September 3, 2010
By Warren McLean, CRF V.P. of Development
I was recently in Chicago at a public meeting to discuss changes to CRA, the Community Reinvestment Act.
Hosted by the Federal Financial Institutions Examination Council and the Federal Reserve Bank of Chicago, the hearing was one of several to discuss CRA, the 1977 law designed to encourage commercial banks and savings associations to help low- and moderate-income borrowers in their areas.
Without question, CRA has been the catalyst for economic and community development in many of America's distressed, underserved and disaster-stricken communities. CRA is vital to ensuring those living in these areas can access the resources they need to rebuild and revitalize their communities.
But it's definitely time to bring this 33-year old law current. Here are six ways I think the CRA mandate could be made even stronger:
1. Expand banks' geographic scope. National and Web-based banks could provide credit to many more low- and moderate-income communities simply by lifting the current antiquated geographic restrictions.
2. Give CRA credit for all CDFI-related loans. Non-profit CDFI (Community Development Financial Institutions), which are experts at delivering credit and capital to low-income communities, should receive CRA credit for all loans or investments, regardless of whether the institution is located or active in a bank's CRA assessment area.
3. Grant CRA credit for pooled investments. This is an easy one, since CRF has long advocated for greater use of pooled investment vehicles to deliver capital to distressed communities. Naturally, we think pooled investment vehicles should also qualify for full CRA credit.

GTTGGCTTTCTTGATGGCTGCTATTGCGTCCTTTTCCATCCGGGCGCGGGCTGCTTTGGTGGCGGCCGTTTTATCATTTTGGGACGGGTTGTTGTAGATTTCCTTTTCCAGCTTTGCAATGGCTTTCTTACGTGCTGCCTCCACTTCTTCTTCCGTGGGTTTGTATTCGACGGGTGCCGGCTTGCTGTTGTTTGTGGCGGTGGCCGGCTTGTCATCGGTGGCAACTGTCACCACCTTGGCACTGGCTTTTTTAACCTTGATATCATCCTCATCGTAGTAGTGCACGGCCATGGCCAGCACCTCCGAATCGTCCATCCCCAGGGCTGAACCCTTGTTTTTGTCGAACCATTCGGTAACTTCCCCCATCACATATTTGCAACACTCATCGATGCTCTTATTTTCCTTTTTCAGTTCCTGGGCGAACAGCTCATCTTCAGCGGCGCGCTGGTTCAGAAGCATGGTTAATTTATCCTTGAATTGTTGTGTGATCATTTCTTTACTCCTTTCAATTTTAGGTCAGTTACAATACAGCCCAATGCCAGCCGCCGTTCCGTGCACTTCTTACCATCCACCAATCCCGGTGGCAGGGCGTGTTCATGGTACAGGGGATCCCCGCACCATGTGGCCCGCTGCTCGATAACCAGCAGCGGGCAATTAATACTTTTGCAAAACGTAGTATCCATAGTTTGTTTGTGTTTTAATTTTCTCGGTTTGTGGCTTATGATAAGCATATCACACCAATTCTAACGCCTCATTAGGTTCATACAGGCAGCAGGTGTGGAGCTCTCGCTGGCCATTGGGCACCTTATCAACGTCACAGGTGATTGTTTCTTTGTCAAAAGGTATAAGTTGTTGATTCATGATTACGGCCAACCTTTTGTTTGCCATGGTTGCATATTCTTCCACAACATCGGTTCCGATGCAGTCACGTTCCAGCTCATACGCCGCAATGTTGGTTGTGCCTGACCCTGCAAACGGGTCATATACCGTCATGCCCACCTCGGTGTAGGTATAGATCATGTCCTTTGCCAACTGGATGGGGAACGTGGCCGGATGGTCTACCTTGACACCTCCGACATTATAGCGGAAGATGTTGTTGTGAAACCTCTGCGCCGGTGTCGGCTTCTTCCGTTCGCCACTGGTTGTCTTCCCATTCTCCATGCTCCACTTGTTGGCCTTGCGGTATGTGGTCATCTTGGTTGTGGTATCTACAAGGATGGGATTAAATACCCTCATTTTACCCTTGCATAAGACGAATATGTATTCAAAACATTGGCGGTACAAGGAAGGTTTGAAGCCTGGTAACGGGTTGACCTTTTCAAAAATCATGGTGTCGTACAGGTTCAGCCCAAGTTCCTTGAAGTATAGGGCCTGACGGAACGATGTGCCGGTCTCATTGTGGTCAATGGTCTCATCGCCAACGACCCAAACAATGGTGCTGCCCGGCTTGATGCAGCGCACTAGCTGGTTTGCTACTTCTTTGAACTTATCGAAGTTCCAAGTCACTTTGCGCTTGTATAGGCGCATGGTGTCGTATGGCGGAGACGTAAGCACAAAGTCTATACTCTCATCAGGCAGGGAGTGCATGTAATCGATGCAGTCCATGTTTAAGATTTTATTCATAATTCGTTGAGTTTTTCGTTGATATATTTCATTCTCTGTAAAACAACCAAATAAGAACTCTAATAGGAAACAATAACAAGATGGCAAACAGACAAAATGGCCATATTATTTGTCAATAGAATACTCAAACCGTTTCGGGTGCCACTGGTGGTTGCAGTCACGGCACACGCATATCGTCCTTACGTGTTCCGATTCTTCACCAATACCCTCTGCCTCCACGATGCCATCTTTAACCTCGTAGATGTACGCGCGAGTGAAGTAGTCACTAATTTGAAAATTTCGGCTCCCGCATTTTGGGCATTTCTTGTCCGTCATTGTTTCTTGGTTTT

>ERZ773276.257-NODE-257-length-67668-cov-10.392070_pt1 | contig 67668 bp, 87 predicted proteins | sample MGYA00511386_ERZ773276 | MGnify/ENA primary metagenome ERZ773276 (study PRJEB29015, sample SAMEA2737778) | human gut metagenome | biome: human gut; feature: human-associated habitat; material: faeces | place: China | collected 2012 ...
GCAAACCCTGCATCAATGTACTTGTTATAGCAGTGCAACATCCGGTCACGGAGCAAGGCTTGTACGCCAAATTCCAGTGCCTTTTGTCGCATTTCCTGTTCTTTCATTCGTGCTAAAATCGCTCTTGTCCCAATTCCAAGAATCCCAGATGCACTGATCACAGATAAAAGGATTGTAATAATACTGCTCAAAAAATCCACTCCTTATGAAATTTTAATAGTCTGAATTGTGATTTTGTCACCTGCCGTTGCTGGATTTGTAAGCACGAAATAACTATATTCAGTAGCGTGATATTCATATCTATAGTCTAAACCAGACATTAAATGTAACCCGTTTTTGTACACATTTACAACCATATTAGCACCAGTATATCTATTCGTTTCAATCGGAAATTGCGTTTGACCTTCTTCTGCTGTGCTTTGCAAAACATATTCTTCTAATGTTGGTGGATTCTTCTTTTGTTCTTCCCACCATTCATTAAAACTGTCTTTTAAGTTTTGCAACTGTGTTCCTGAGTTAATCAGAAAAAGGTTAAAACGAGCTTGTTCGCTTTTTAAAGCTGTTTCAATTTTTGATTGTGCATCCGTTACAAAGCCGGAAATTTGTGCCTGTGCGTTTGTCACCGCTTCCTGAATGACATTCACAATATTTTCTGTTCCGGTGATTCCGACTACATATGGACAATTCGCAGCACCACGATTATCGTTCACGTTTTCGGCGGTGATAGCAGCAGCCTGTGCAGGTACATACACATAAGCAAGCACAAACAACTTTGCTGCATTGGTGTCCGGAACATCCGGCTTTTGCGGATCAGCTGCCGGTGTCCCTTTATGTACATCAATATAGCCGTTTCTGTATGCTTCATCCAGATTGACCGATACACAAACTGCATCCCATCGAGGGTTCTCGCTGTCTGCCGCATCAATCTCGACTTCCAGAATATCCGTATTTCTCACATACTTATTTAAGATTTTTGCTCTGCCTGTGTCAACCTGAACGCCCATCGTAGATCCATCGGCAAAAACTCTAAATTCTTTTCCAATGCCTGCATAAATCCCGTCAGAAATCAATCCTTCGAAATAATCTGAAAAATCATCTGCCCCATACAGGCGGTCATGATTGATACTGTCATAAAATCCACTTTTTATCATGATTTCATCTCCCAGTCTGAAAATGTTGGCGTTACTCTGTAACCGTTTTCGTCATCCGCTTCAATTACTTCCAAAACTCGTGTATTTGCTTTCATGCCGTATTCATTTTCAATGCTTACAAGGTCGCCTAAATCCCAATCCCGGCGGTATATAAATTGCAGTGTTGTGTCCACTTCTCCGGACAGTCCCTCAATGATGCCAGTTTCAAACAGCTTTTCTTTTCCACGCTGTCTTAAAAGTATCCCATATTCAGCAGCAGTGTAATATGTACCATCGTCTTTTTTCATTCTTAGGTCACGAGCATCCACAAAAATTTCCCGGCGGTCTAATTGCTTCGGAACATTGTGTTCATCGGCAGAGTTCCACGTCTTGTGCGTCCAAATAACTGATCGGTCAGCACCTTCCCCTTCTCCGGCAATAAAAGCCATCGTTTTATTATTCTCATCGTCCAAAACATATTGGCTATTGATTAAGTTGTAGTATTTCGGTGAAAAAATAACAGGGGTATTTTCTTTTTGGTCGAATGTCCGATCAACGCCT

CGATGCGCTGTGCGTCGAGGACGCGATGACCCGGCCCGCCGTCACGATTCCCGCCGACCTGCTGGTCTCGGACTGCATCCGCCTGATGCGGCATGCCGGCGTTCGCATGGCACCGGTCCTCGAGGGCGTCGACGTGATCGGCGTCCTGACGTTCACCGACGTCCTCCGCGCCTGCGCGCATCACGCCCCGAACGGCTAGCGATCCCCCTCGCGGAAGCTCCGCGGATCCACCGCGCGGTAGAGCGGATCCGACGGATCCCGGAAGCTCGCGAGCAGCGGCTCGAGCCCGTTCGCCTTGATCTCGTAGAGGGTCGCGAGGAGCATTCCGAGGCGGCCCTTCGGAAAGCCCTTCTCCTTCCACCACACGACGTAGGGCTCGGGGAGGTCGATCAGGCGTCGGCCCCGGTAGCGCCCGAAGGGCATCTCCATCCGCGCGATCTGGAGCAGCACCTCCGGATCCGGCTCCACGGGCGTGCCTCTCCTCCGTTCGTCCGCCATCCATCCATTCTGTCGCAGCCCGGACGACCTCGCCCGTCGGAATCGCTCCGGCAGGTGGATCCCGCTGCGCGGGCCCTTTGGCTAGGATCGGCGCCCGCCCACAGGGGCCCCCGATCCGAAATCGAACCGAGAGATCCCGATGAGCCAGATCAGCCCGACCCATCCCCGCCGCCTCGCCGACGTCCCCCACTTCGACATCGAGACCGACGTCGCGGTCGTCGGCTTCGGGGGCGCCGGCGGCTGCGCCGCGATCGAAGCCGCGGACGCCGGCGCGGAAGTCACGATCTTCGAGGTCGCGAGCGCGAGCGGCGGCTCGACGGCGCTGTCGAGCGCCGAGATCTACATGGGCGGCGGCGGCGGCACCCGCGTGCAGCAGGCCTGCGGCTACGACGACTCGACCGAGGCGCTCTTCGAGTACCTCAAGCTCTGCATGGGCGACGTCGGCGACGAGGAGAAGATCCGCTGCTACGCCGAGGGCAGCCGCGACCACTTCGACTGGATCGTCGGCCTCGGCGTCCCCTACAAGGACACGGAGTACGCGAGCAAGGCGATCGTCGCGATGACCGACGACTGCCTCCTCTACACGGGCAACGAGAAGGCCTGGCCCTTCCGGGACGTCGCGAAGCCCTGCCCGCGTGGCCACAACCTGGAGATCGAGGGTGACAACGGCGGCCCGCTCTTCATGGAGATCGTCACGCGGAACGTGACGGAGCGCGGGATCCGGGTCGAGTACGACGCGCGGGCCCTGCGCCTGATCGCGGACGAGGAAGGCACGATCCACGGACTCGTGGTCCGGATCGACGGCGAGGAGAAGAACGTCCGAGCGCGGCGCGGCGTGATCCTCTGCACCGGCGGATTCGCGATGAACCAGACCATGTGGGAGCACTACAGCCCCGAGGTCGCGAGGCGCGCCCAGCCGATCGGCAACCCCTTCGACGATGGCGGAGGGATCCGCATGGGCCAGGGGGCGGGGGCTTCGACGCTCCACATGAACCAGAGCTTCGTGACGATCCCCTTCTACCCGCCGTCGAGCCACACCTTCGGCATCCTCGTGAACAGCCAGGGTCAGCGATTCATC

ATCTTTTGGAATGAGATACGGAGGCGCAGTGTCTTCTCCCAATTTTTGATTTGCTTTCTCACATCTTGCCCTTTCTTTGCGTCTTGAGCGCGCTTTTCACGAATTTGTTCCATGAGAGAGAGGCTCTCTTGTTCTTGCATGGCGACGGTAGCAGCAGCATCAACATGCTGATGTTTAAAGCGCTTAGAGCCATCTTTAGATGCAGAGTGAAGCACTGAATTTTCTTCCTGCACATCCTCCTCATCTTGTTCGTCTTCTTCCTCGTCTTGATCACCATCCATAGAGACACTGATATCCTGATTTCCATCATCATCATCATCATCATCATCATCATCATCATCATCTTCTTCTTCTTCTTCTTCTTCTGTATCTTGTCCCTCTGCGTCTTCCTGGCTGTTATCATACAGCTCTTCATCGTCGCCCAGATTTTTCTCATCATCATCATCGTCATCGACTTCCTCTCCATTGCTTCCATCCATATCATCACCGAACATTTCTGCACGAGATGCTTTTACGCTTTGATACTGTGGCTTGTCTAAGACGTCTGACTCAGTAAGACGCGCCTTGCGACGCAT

4. Increase loans to small businesses. This is also a no-brainer, since we think that economic recovery will depend on increasing CRA-eligible loans for small businesses across the country.
5. Give CRA credit for long-term loans. Under current CRA regulations, banks are rewarded for making short-term investments that match CRA cycles. We think banks should receive CRA credit for loan terms that match the needs of CDFIs and communities they serve, including long-term loans - and not just those that match the short-term CRA cycle.
6. Incentivize banks for investing in CDFIs. Grants and incentives are great ways to enhance CRA-eligible community development loans. Grant dollars are extremely helpful but often hard to raise, especially in challenging economic conditions. Equity or equity-equivalent investments are great because they enable CDFIs to attract and leverage significant private sector capital that can be reinvested in underserved communities. We think CRA regulators should give special consideration to banks that make equity or equity-equivalent investments in CDFIs.
I think the best way to ensure CRA's continued effectiveness is by getting involved in these types of hearings. Stay tuned for updates on our participation in helping CRA move forward and fulfill its mission.
Posted by: CRFUSA